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Startups a Safer Bet Than Behemoths 378

Former Slashdot editor ScuttleMonkey raises his voice from the great beyond to say that "TechCrunch's Vivek Wadhwa has a great article that takes a look at difference between startups and 'established' tech companies and what they each mean to the economy and innovation in general. Wadhwa examines statistics surrounding job creation and innovation and while big companies may acquire startups and prove out the business model, the risk and true innovations seems to be living at the startup level almost exclusively. 'Now let's talk about innovation. Apple is the poster child for tech innovation; it releases one groundbreaking product after another. But let's get beyond Apple. I challenge you to name another tech company that innovates like Apple—with game-changing technologies like the iPod, iTunes, iPhone, and iPad. Google certainly doesn't fit the bill—after its original search engine and ad platform, it hasn't invented anything earth shattering. Yes, Google did develop a nice email system and some mapping software, but these were incremental innovations. For that matter, what earth-shattering products have IBM, HP, Microsoft, Oracle, or Cisco produced in recent times? These companies constantly acquire startups and take advantage of their own size and distribution channels to scale up the innovations they have purchased.'"

Submission + - Kindle Development Kit Announced (corporate-ir.net)

fractalVisionz writes: Amazon has just announced a Kindle Development Kit coming in the next month. It will be first released as a limited beta, so reserve you place in line fast.

From the press release:

The Kindle Development Kit enables developers to build active content that leverages Kindle's unique combination of seamless and invisible 3G wireless delivery over Amazon Whispernet, high-resolution electronic paper display that looks and reads like real paper, and long battery life of seven days with wireless activated. For example, Handmark is building an active Zagat guide featuring their trusted ratings, reviews and more for restaurants in cities around the world, and Sonic Boom is building word games and puzzles.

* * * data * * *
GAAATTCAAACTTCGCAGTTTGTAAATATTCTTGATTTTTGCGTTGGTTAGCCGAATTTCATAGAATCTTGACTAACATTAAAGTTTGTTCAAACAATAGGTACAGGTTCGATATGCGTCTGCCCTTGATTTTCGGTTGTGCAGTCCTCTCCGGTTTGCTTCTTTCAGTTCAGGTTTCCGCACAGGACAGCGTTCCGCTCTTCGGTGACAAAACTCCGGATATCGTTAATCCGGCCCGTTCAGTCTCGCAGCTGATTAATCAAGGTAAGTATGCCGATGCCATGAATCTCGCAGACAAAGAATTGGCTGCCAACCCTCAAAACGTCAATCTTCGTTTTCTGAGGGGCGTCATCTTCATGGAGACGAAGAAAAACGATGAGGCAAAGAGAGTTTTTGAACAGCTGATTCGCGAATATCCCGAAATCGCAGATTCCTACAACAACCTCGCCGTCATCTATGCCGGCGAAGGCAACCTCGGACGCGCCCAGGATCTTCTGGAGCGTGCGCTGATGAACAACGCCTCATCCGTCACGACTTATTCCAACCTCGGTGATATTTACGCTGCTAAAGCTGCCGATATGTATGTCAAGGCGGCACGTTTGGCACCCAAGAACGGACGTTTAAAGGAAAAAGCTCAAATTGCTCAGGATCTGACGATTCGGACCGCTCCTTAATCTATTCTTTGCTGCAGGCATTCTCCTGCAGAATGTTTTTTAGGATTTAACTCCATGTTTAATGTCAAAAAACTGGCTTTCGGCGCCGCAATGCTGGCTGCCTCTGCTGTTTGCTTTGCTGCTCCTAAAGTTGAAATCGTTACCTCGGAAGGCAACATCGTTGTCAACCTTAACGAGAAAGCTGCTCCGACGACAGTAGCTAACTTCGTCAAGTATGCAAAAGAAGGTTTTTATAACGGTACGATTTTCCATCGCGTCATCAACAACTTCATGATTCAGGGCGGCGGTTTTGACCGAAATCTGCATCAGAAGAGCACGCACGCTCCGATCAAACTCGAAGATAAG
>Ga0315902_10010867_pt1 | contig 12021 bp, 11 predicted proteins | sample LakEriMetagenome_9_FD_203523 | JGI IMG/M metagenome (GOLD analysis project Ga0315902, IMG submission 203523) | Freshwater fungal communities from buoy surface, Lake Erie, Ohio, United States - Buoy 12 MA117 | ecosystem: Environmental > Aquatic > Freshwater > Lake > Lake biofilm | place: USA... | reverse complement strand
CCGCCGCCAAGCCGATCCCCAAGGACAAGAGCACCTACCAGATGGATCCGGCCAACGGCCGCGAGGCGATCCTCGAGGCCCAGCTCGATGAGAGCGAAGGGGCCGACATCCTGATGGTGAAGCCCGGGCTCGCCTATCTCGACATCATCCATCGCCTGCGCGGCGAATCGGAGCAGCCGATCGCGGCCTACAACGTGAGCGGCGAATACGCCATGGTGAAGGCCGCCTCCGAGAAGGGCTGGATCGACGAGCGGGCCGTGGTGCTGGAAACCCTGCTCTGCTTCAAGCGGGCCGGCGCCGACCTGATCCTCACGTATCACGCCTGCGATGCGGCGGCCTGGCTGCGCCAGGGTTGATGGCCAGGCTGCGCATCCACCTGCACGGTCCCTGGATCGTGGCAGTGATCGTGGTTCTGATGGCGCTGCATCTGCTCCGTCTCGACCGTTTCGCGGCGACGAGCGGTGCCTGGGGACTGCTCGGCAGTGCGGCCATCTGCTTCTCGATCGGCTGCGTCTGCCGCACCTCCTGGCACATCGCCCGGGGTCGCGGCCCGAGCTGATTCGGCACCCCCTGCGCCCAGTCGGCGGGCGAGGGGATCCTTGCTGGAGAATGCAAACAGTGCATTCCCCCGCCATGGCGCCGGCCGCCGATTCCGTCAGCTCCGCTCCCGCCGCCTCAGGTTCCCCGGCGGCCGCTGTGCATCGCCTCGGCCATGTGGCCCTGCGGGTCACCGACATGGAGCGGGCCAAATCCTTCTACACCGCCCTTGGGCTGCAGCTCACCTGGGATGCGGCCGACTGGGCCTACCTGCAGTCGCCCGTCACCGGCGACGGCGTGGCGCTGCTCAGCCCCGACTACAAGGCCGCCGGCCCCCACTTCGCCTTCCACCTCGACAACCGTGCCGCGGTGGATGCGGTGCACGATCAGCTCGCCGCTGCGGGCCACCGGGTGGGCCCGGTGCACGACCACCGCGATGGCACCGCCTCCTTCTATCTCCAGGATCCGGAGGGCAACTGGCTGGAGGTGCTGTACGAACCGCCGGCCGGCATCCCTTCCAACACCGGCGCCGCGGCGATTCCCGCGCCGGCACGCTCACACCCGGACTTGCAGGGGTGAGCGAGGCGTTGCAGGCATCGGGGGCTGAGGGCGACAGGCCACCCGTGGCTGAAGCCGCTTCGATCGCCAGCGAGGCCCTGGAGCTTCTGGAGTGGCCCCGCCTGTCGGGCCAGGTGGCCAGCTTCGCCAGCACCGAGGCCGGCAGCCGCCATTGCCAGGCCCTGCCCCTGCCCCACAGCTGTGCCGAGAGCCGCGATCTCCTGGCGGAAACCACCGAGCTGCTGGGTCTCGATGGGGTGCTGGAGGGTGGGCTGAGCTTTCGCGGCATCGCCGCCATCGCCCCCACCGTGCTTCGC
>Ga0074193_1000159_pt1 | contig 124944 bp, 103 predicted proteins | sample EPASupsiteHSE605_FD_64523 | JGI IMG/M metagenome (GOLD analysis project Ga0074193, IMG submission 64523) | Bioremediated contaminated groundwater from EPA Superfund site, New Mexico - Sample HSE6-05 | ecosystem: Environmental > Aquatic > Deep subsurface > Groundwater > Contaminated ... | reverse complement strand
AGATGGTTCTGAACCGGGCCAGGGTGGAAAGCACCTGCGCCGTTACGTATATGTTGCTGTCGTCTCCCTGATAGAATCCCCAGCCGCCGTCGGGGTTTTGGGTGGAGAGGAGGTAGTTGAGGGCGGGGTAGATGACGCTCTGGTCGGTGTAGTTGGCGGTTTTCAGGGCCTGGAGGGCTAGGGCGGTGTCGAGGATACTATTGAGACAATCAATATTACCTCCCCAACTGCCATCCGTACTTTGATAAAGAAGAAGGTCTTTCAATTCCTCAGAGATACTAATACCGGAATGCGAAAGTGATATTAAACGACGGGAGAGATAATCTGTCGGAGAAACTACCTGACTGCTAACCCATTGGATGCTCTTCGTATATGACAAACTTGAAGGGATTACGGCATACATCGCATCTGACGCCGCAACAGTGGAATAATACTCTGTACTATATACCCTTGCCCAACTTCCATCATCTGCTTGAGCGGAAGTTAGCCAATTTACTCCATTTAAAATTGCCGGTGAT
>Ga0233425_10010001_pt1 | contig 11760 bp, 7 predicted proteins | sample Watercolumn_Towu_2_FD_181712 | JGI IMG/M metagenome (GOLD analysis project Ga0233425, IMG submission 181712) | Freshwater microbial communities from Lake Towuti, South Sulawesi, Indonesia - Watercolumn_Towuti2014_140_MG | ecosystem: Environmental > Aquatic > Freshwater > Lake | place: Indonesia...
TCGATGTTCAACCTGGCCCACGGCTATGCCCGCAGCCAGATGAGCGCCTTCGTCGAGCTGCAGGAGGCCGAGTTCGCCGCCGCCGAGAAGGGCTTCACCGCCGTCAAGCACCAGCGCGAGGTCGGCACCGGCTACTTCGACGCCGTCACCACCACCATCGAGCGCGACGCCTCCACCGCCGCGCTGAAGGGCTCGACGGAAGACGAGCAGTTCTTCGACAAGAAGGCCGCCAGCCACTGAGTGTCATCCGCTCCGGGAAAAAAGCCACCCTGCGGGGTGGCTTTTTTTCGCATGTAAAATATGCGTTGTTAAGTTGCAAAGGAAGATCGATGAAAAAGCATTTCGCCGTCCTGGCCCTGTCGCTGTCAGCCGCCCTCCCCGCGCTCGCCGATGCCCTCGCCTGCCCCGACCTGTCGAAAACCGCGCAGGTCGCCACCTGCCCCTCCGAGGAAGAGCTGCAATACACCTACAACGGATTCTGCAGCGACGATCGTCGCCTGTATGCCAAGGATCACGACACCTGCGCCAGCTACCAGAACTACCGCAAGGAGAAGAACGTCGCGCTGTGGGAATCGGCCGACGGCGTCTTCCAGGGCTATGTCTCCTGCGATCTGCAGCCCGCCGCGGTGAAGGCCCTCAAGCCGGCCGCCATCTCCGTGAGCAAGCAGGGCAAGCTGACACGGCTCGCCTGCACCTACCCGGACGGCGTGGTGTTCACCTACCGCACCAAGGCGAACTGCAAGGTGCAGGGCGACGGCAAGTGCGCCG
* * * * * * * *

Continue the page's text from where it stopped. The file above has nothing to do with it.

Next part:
Additionally, the revenue sharing was announced, "User revenue will be split 70% to the developer and 30% to Amazon net of delivery fees of $0.15 / MB. Remember that unlike smart phones, the Kindle user does not pay a monthly wireless fee or enter into an annual wireless contract."


Monty Python Banks On the Long Tail Via YouTube 222

JTRipper writes "Monty Python seems to have done the right thing. Instead of issuing take down notices of their videos on YouTube, they are doing it better themselves with their own YouTube channel. They are putting all their clips (including snips from their movies) up in a decent resolution, with the only caveat being a link to buying the movies and TV episodes from Amazon."

On the Economics of the Kindle 398

perlow writes "Just how many books a year would you need to read before the cost of Amazon's Kindle is justified? The answer is not so cut-and-dried. If you're a college student and all of your texts were available on Kindle (possible but unlikely), you could recover the cost of the reader in a semester and a half. For consumers to break even with Kindle's cost in that time, they would have to be in the habit of buying and reading four new hardback books per month — if the convenience factor wasn't part of the equation. At two books per month, breakeven would be in three years." Here is the spreadsheet if you want to play with the numbers.

The Laptop Celebrates Its 40th Year 88

Wired has an interview with Alan Kay on the occasion of the 40th anniversary of the idea of the laptop computer. Kay's vision, which he dubbed the "Dynabook," was for a 2-pound, 1-Mpixel color computing device. "... the Dynabook was never built. But it greatly inspired the devices we now call laptops, although it's taken four decades to slim the tech down to the point where usable computers actually weigh as little as two pounds. To honor his achievements, Mountain View's Computer History Museum on Wednesday will celebrate the 40th anniversary of the legendary Dynabook. [Quoting Kay:] 'The Amazon Kindle is kind of a subset of a Dynabook — too much of a subset. The screen is too small, it is not very capable of dynamics, the keyboard is poor, etc. But it does have several limited service ideas that are good. The next version of a Kindle could be really exciting.'"
The Internet

Amazon EC2 Now More Ready for Application Hosting 149

For months now, I've been geeked about Amazon's EC2 as a web hosting service. But until today, in my opinion, it wasn't ready for prime time. Now it is, for two reasons. One, you can get static IPs, so if an outward-facing VM goes down you can quickly start another one and point your site's traffic to it without waiting for DNS propagation. And two, you can now separate your VMs into "physically distinct, independent infrastructure" zones, so you can plan to keep your site up if a tornado takes out one NOC. If I were developing a new website I'd host it there; buying or leasing real hardware for a startup seems silly. If you have questions, or especially if you know something about other companies' virtual hosting options, post comments -- let's compare notes.

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